Anyone who believes exponential growth can go on forever in a finite world is either a maniac or an economist. So said economist Kenneth Boulding back in the 1970s. Concept, process or movement — décrosissance, to give its European popularity its due — is about creating a simpler society of more rewarding human relations by an equitable reduction of material flows or throughputs.
As a response to the current environmental and socioeconomic crises, and bypassing the debate on the oxymoronic “sustainable development,” degrowth advocates seek a reduction of the collective capacity to acquire and use physical resources, aiming for a more equitable, democratic society and for sustainability, both environmental and economic.
To explore these concepts, 140 academics, scientists, and civil sector representatives met in Paris in April 2008 for the first international conference on degrowth. The proceedings can be downloaded and have been summarized by F. Schneider et al. as Crisis or Opportunity? Economic degrowth for social equity and ecological sustainability, Journal of Cleaner Production,(2010). The following is derived in part from this summary.
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An early observation by degrowth promoters was that technical improvements in efficiency are not sufficient in themselves to reduce consumption. Often the savings they engender are redirected to other forms of consumption. This has been termed the “rebound effect.” What should be sought along with technical innovations are limits and reductions in the scale of production and consumption, leading to a gradual transformation of lifestyles. Add to these the political frameworks required to implement and support them.
Sustainable degrowth does not mean across-the-board degrowth. Small and medium-sized operations, as of renewables and transportation systems, would flourish. Those of disadvantaged groups (and countries) would grow to reach a level reflecting an equitable standard of living for their populations. This is set out in the Declaration of the First Degrowth Conference.
How can we achieve such a paradigm shift in our values, our instincts of greed, selfishness, competition, and aggression? Many strategies are proposed, some enthusiastically and some with caveats. Most urge a bottom-up process, starting with communities of shared interests, of those seeking a better quality of life — even voluntary simplicity.
A number of submissions refer to the need for decentralization, and public participation in designing and implementing changes, to avoid “dictatorship” of those with other agendas. To counter today’s emphasis on individualism, the process as well as the goal should develop community, localism, and well-being.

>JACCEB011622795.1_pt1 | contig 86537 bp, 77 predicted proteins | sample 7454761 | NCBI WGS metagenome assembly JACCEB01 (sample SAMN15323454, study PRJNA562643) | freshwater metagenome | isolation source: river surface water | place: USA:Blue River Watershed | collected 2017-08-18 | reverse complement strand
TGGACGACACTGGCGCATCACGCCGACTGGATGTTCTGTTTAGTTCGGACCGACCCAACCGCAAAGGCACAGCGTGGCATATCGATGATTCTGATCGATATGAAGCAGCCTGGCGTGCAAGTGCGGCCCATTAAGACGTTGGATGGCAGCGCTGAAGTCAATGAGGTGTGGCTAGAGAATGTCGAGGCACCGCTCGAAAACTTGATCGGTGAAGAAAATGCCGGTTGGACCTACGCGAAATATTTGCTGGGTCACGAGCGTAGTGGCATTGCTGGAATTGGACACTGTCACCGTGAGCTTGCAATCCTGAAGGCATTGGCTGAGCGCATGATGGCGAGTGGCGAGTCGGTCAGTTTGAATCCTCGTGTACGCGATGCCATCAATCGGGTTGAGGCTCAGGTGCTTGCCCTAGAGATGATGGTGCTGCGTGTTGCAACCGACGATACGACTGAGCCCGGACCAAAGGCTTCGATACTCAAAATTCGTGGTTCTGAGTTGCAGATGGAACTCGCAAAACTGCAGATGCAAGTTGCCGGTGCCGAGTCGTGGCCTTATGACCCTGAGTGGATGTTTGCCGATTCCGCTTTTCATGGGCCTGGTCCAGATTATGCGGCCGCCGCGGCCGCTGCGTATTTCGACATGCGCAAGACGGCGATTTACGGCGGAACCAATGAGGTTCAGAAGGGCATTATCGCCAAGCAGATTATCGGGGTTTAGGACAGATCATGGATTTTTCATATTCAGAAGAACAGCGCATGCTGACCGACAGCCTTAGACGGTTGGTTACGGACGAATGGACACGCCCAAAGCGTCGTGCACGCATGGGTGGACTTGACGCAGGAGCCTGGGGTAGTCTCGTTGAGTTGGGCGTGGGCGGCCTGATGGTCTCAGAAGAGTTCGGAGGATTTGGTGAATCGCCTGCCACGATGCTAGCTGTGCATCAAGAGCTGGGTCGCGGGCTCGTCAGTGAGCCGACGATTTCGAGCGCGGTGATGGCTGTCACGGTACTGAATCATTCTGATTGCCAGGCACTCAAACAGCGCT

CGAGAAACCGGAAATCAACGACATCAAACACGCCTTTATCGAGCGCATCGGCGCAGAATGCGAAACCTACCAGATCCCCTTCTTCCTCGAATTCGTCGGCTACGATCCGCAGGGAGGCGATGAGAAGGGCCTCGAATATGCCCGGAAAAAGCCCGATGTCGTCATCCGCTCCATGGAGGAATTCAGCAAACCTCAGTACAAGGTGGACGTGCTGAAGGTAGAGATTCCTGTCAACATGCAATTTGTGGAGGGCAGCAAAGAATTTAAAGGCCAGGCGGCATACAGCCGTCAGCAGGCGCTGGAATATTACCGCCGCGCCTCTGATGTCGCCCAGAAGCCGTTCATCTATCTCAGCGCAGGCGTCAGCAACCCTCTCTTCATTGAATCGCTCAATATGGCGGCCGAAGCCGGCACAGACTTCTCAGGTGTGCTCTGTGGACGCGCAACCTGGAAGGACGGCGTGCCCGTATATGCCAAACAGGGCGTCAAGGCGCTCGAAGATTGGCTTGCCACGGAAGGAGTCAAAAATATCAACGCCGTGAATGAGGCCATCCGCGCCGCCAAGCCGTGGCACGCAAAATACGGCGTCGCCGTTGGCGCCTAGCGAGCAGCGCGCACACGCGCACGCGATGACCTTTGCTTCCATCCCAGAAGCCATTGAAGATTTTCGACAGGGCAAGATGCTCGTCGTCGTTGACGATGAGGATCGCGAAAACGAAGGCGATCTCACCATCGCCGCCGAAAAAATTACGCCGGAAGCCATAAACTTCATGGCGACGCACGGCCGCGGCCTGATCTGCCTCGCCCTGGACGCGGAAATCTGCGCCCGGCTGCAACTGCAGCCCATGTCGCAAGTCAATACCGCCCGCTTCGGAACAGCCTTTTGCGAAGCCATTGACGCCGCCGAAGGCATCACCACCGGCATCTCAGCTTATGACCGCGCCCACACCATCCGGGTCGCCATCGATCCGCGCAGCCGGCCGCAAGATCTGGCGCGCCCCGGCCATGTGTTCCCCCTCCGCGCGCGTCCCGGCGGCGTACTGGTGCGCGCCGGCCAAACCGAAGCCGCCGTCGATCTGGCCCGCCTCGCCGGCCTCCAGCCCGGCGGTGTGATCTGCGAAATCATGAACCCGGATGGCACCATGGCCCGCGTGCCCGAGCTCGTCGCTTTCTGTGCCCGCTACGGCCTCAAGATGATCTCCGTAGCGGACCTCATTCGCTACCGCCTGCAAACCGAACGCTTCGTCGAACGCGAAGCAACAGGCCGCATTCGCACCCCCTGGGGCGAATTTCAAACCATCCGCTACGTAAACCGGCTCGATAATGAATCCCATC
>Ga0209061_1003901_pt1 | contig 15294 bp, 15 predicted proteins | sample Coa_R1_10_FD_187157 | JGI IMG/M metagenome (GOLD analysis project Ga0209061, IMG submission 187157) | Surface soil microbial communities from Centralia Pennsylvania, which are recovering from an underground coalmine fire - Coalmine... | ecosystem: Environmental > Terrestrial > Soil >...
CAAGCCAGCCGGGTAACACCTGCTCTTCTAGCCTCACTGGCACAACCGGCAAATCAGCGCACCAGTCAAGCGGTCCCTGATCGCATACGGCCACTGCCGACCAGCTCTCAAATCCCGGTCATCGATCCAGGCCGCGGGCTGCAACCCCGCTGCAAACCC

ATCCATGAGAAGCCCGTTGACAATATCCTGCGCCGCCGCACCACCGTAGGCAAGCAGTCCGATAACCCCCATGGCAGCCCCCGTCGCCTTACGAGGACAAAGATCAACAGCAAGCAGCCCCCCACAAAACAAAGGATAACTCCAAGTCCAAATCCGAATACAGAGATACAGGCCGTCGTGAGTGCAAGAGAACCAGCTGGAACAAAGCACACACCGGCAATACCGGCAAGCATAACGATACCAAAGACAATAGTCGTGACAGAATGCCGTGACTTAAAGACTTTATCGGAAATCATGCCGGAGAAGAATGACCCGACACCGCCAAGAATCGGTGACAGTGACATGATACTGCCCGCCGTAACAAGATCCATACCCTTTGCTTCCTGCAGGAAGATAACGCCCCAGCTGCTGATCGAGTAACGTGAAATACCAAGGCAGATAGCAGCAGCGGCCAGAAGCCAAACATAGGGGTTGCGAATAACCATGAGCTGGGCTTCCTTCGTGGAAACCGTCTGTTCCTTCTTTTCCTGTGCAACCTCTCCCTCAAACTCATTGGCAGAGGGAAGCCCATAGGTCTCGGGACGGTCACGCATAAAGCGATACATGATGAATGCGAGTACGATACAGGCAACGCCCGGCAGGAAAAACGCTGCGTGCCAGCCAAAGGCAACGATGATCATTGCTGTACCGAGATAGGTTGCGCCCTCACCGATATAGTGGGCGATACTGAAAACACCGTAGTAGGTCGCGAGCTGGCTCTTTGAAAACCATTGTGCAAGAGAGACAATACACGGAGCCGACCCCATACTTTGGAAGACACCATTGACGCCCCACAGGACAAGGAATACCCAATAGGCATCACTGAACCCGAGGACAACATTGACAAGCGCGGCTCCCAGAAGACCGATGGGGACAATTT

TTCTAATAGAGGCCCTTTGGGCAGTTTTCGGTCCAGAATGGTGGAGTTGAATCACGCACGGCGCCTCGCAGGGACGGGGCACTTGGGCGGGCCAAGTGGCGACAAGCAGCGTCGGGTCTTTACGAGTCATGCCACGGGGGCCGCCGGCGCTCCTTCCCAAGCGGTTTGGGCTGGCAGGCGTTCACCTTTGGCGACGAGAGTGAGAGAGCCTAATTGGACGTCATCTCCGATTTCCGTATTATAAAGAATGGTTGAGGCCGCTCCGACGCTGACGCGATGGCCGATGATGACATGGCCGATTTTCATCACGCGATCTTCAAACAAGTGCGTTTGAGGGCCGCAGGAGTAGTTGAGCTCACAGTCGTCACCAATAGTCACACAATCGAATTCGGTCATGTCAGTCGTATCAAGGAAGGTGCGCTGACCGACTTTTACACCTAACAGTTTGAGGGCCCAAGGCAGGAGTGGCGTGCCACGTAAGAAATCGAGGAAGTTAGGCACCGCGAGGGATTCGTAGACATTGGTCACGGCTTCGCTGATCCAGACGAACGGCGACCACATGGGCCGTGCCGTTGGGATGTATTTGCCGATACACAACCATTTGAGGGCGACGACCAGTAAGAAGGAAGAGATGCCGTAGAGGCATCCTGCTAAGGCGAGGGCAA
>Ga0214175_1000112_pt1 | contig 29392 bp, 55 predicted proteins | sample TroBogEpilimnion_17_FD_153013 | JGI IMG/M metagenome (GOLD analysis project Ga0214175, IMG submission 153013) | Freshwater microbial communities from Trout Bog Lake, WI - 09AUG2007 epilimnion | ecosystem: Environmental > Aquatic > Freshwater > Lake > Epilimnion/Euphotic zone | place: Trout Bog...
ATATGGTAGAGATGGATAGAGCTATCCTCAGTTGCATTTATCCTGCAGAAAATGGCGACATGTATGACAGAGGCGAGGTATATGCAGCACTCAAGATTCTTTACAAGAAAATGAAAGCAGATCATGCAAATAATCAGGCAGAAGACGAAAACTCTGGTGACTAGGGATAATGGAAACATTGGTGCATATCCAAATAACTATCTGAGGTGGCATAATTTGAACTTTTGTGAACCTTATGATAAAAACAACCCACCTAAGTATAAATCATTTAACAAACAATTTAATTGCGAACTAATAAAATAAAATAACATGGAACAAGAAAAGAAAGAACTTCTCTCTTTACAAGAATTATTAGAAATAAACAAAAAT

Also discussed was the inadequacy of the GDP (Gross Domestic Product) as a production indicator, both for what it doesn’t measure (harm caused, remediation, i.e., the “externalities” of production and unpaid work) and for what it promotes: increased outputs and consumption. Alternatives include the Human Development Index and the eSNI, the maximum attainable production level which allows vital environmental functions to remain available for future generations (and ways to measure it). Canadians add the Genuine Progress Index.
Strategies for achieving degrowth include a trade-off between increased investments in renewables versus further exhaustion of resources. One group’s experiment indicates that sustainability increases with strategies of low growth rates and consumption, along with appropriate investment stimulus. Capping and taxing resource use and pollution seem a given, as well as rationing; but cap-and-trade is dismissed as extending the realm of markets.
In a degrowth economy, credit would play a minor role, since adding interest requires growth – to pay it off. Banking should be a public service! New savings and loan institutions such as credit unions, lending circles, and local currencies or barter systems should be encouraged, focusing on local needs.
A proven alternative to suburban sprawl is co-housing, which actually starts with a community of the like-minded who develop a residential complex designed with private units and common space, to live in part as a community.
Localization is highlighted, particularly for the agricultural sector. Europe’s penchant for farmers’ markets and buying clubs has a new outlet: the Eataly supermarket chain bases its stock, though not entirely, on such produce. Of course, organics are preferred for their reduced use of pesticides, of soil disruption and compacting, and for their employment of local people.
Developing sustainability implies self-sufficiency, for the present and the future. Food security is part of that, but so is job security. A shift from the dominant message that society must serve the economy, particularly the export economy with its “competitive advantage” mantra, implies full employment in meeting local needs. A basic income is proposed, as well as job-sharing, reduced hours of work, and paying caregivers, as strategies leading to more time – for leisure, nature, friends and family. And for Slo Foods!
A recently added comment — that a fifth of the UK and Australia work forces have already reduced their hours to spend more time for family and leisure — needs to be advertised. And so does the news that degrowth from the recession has already resulted in a reduction of emissions and consumption. But that is negative and unsought degrowth. When it results from collective choice along with wealth redistribution, investment in social and environmental security, and in public goods (commons), then sustainability is truly developed.
(Freelance writer Judy Kennedy lives in Granville Ferry, N.S., and is a member of the CCPA-NS Steering Committee. The second part of her article next month will report on the findings of the second international Degrowth Conference, held recently in Barcelona.)